Second, I suspect that Senate Democrats have no interest in making a martyr out of Bartz. Opponents of marriage equality are desperate to show that their rights are threatened by same-sex marriages. We don’t need Bartz to be purportedly “punished for speaking his mind” (even though that wasn’t the point of the Fallons’ complaint). Look what the National Organization for Marriage has done to make Miss California USA seem like a victim of “gay marriage activists”.

Bartz hasn’t prevented any same-sex marriages from taking place, but he has secured a reputation as the most aggressive defender of “traditional marriage” in the Iowa Senate Republican caucus. He has also helped the Iowa Family Policy Center generate lots of new leads for their next membership drive.

I’ll be interested to see whether Senate Republicans seek to replace their current leader, Paul McKinley, with Bartz next year. McKinley’s actions on the marriage front have been found wanting by some Iowa conservatives and anti-gay activists.

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No discipline for state senator who sought to pressure county recorders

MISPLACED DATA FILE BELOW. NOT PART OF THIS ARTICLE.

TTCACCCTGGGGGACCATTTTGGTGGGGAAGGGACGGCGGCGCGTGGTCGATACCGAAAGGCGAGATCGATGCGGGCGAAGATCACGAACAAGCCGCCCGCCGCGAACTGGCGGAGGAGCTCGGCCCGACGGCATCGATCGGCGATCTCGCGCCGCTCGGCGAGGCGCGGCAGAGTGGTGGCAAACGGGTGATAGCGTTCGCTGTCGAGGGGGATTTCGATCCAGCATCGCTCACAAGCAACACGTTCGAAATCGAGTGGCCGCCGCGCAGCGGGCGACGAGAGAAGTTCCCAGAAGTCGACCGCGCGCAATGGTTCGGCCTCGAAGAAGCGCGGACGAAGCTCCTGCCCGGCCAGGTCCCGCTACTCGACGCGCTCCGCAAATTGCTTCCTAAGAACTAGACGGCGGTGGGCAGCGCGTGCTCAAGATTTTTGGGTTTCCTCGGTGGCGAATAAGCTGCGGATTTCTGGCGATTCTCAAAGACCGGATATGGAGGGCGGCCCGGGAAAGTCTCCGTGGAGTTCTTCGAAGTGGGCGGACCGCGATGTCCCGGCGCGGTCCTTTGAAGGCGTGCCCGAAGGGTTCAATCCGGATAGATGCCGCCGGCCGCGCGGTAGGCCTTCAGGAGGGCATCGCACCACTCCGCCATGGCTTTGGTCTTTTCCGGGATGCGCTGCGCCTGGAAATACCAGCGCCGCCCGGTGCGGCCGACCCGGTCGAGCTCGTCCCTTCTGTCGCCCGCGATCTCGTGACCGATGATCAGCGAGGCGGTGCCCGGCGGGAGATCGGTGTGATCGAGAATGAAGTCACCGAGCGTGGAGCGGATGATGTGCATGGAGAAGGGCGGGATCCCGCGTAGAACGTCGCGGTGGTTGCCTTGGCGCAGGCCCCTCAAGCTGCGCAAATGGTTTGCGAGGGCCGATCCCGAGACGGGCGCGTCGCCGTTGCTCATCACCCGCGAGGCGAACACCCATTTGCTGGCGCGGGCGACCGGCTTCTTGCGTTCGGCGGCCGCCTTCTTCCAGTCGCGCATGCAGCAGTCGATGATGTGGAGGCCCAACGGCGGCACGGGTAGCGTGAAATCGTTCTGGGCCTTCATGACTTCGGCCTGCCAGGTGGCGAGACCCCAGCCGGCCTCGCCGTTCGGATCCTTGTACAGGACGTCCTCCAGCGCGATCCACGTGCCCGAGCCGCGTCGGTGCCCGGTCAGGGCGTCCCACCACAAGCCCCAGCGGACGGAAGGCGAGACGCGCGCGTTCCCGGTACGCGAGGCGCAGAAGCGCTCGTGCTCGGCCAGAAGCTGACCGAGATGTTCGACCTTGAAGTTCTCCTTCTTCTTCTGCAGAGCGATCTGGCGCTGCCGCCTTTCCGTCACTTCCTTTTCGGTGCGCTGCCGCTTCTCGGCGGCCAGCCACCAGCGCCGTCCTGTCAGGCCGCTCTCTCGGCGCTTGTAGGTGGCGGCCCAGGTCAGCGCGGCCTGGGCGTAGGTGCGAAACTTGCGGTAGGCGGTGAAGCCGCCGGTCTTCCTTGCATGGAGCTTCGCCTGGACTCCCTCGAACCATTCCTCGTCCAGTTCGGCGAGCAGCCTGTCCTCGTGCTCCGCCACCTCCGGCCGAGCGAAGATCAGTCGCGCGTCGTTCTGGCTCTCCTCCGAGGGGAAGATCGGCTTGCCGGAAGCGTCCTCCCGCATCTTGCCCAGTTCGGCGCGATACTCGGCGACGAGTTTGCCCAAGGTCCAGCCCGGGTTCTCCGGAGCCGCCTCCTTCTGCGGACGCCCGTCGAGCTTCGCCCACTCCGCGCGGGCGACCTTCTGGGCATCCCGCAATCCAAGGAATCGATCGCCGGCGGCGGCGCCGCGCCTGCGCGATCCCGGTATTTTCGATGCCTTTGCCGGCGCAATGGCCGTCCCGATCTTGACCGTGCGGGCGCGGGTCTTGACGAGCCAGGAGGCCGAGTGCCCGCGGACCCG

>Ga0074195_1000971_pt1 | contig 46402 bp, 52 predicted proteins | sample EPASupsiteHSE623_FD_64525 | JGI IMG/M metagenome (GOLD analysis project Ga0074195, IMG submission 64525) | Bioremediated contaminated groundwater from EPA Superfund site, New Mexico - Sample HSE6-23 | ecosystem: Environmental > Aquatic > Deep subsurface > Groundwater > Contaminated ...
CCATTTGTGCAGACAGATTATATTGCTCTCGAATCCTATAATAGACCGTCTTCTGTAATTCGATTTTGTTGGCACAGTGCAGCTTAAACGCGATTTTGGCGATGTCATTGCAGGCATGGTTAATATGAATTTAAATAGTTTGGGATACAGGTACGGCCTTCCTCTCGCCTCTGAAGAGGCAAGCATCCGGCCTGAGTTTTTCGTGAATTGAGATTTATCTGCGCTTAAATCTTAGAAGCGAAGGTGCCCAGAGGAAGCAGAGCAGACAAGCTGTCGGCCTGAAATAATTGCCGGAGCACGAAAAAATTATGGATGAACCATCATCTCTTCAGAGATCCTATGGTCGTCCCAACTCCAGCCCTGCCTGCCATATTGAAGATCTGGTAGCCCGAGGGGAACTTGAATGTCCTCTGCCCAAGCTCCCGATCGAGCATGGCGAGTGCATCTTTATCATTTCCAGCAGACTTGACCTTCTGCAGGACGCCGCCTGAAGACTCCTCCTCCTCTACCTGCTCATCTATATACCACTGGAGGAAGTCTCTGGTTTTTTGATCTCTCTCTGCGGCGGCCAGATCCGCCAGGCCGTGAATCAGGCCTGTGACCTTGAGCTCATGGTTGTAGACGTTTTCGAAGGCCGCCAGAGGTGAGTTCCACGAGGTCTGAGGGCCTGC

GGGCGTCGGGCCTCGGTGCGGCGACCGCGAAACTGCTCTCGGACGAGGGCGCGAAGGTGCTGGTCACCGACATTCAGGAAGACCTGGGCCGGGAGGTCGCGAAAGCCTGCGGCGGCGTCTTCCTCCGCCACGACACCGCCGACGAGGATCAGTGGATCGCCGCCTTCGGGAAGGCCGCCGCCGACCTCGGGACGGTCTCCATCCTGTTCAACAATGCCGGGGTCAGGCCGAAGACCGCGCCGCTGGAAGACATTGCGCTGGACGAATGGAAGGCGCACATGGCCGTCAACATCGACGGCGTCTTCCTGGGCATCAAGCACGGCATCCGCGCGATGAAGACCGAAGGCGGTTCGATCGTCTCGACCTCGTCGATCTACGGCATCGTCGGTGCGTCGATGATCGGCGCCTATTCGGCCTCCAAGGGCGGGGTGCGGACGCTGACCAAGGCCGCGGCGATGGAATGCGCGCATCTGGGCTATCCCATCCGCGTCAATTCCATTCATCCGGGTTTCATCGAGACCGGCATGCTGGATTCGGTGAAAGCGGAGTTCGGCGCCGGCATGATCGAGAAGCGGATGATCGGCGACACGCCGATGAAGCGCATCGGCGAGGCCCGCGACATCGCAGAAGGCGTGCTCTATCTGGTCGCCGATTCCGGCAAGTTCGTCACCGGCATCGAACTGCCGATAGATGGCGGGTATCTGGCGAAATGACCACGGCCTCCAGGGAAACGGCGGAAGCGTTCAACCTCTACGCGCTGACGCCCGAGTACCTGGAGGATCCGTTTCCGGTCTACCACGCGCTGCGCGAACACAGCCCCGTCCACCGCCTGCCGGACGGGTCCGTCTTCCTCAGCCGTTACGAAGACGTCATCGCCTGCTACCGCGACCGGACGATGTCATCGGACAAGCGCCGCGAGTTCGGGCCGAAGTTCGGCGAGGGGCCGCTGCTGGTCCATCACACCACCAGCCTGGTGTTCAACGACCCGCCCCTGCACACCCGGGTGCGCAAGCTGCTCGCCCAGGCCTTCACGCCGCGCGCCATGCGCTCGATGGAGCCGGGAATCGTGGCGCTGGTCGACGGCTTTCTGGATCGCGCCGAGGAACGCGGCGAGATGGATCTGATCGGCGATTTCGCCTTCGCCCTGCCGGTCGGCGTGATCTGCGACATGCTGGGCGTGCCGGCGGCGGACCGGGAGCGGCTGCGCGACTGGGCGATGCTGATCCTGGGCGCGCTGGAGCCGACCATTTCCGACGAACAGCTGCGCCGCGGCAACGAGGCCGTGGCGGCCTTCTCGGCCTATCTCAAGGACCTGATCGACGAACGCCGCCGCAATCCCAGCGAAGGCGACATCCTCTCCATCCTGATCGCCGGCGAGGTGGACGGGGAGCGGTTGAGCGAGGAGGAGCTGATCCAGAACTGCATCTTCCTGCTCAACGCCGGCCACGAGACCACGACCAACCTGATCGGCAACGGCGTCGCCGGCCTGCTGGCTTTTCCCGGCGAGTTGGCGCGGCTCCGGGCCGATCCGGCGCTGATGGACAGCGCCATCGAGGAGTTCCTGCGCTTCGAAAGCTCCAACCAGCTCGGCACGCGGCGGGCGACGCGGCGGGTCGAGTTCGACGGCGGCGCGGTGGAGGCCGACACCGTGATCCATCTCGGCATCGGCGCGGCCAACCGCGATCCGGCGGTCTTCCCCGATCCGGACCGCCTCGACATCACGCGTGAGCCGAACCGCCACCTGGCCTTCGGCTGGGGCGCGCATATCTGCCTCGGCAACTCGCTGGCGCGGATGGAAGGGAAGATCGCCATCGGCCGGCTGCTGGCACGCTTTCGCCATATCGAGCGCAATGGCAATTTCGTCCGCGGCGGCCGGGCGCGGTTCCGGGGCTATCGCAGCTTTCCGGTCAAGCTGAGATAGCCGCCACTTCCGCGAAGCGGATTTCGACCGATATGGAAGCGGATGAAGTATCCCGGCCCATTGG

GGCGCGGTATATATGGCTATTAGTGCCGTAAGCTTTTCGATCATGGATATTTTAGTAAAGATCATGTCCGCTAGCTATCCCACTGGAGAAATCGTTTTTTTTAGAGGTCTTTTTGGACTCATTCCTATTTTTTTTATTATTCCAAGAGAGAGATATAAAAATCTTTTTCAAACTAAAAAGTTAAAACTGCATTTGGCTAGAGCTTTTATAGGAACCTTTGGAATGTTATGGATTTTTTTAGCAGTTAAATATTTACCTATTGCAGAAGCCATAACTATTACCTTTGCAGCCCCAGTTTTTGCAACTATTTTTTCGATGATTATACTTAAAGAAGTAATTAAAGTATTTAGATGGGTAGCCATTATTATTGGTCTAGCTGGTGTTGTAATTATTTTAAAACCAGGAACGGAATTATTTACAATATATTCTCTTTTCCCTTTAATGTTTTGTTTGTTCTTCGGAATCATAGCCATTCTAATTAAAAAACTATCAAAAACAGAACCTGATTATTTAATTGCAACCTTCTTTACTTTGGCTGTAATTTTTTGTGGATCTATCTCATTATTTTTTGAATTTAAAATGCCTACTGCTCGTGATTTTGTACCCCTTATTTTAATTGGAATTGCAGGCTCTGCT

Charlotte Eby reported at Covering Iowa Politics that the Iowa Senate Ethics Committee

voted unanimously Tuesday to dismiss an ethics complaint against a lawmaker who had encouraged county recorders to refuse to issue licenses to same-sex couples.

Sen. Merlin Bartz, R-Grafton, has been one of the most vocal critics of the Iowa Supreme Court decision legalizing same-sex marriage. On his Web site, Bartz had encouraged Iowans who also are opposed to same-sex marriage to sign petitions asking county recorders to not issue same-sex licenses.

Members of the ethics committee said Bartz was simply exercising his First Amendment rights to free speech, and voted 6-0 to reject the complaint after a short discussion.

Last month I posted the full text of the petition along with the language Bartz used to promote the drive on his official Iowa Senate website.

Ed and Lynn Fallon of I’M for Iowa filed the ethics complaint against Bartz, saying he should not have encouraged elected county officials to fail to comply with an Iowa Supreme Court ruling.

The petition drive did not succeed in blocking same-sex marriages; so far no county recorders in Iowa have refused to issue marriage licenses. On the other hand, I read that some petitions containing some 17,000 signatures were delivered to county recorders the week of April 27.

If even a fraction of the people who collected signatures followed Bartz’s instructions to send copies to Chuck Hurley’s Iowa Family Policy Center, then the drive will turn out to be a list-building bonanza for that organization.